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Sir Harold Evans: 28 June, 1928 – 23 September, 2020

Peter Jukes with his personal tribute to Harry Evans, an advisor to Byline, who died last night at the age of 92

Sir Harold Evans in 2016. Photo: Dominic Lipinski/PA Archive/PA Images

Sir Harold Evans28 June, 1928 – 23 September, 2020

Peter Jukes with his personal tribute to Harry Evans, an advisor to Byline, who died last night at the age of 92

This morning I woke up to an email that put a lump in my throat.

My former editor Tina Brown wrote that her husband Harry Evans had died in the night “surrounded by his loving family”. She quoted the prologue to the fourth act of Shakespeare’s Henry V:

A largess universal, like the sun, His liberal eye doth give to everyone

And at that moment, instead of breaking with sadness and a sense of misfortune, another feeling entirely overwhelmed me. Joy. Celebration. We were so lucky to have ever had him.

A Miracle of Mobility

There’s nothing much more I can add to the many tributes today by others who knew Harry much better than I did, and worked with him through a career spanning 70 years. I only got to meet him a decade ago, and he became an advisor to Byline and opened our small New York festival.

But you didn’t have to meet Harry to feel his spirit and generosity. It infused everything he wrote and edited. He was everything a journalist should be: open, inquisitive, sceptical at times, but never cynical – always enthusiastic and positive.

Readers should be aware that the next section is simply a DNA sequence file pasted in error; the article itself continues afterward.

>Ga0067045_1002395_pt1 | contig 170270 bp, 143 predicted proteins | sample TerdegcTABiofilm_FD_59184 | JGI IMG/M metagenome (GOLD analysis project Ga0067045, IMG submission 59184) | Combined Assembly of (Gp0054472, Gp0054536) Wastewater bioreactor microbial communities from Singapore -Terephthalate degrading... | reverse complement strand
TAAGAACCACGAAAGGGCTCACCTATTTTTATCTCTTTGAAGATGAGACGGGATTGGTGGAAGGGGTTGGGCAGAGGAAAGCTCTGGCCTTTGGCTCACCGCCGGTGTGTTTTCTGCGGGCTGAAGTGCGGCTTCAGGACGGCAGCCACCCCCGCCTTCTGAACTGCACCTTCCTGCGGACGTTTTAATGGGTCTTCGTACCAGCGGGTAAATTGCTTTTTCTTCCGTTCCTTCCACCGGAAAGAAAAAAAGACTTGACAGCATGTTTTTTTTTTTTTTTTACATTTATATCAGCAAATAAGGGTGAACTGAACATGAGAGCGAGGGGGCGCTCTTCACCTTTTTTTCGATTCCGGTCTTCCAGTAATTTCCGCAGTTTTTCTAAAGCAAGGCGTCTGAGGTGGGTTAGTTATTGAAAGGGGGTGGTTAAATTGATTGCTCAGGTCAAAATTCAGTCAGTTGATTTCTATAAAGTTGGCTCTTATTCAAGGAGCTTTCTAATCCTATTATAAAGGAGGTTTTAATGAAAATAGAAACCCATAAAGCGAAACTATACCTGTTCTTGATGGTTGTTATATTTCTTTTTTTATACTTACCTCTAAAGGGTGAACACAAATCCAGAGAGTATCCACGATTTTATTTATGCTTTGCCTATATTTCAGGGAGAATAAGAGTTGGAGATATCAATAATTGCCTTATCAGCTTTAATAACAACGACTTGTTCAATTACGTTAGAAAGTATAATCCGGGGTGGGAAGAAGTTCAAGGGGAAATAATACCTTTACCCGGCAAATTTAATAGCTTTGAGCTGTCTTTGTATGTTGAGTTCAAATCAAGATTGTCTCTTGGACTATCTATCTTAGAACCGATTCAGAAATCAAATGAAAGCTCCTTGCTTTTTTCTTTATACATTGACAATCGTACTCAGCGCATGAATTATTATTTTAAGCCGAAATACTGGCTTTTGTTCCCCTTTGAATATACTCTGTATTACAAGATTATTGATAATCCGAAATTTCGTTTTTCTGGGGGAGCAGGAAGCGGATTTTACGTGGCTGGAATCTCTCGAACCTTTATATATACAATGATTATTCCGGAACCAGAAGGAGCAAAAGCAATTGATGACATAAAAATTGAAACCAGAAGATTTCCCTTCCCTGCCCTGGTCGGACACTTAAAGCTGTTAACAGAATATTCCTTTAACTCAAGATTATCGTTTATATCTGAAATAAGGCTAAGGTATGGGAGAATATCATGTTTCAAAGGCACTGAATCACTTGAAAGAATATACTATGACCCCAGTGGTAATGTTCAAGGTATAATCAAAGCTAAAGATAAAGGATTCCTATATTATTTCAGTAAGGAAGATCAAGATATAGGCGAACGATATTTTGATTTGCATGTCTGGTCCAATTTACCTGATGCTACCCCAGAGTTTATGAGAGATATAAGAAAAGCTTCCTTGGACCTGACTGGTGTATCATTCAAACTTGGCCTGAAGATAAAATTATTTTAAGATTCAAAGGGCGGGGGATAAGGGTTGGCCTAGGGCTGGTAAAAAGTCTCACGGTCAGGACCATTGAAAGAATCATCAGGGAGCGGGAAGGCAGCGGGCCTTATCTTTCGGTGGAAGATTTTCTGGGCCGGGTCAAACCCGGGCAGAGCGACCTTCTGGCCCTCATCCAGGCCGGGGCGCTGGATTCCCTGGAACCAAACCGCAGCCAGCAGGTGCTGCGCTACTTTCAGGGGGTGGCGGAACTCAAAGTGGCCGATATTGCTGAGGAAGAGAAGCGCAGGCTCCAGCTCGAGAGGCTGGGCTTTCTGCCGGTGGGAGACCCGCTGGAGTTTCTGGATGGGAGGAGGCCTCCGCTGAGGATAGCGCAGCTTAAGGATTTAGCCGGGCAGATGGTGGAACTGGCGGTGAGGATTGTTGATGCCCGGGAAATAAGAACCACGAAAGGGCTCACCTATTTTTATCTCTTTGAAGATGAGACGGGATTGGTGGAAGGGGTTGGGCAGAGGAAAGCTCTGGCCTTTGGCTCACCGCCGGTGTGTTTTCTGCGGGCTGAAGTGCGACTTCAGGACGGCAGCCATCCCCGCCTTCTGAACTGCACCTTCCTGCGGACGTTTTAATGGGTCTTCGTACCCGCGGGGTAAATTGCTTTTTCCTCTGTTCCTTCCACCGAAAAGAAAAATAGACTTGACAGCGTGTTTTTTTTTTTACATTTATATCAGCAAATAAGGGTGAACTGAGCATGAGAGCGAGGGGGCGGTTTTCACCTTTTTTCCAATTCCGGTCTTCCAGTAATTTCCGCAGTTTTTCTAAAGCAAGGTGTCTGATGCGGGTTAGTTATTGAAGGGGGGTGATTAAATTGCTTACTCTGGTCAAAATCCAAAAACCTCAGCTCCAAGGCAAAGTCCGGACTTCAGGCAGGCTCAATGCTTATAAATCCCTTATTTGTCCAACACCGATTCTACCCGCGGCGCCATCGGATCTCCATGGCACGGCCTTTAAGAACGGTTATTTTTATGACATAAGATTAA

Maybe part of that generous energy was down to Harry’s background, which reads like a textbook lesson in all the possibilities of post-war British social mobility. The son of a railwayman from Eccles, he left school with no qualifications and started working in local journalism at the age of 16, rising to the pinnacle of the best British newspaper of the last century, the Sunday Times

No wonder, with this trajectory, Harry seemed to approach every day, and every person, with a sense of good fortune and mischief.

Whenever you met him, you felt a little miracle could be in the making. But he never forgot how lucky he was and how unfair his home country still is. Unlike others who have ascended the rungs of the British class system, he always pulled the ladder back down to help others – from the victims of Thalidomide, those targeted by the secret state or the Murdoch empire, to other journalists in need of support and advice.

Among the closed courtyards and fenced-off defensiveness of British journalism, he was a rare thing: not a gatekeeper but a gate-opener. 

On Paper

During his 14 years editing the Sunday Times, Harry opened the gates for so many people who probably will never even know his name.

I think particularly of one 14-year-old boy down on his luck in the 1970s. He’d moved three times in two years thanks to his bipolar father’s multiple bankruptcies. By 1974, the boy’s parents had separated, and he and his kid brother and sister had only been saved from homelessness because their mother had just trained as a social worker and obtained a job on a large, grim Victorian mental health facility, and had been given a council house in the grounds of the hospital. 

It was a lifeline of sorts. But that boy still started going off the rails in that tiny, pebble-dashed semi with no father around and a tired overworked mother. With the long commute to school and a broken family, he started drinking and smoking with other disaffected teenagers in his village. There were weekly school detentions for bad behaviour and threats of suspension. He veered from half-hearted suicide attempts to wild nights out and dropped from near top of his class to near the bottom.

But despite those straightened times – no holidays, one cheap pair of shoes a year, living off frozen hamburgers – every Sunday morning, Harry Evans’ Sunday Times dropped on the doormat.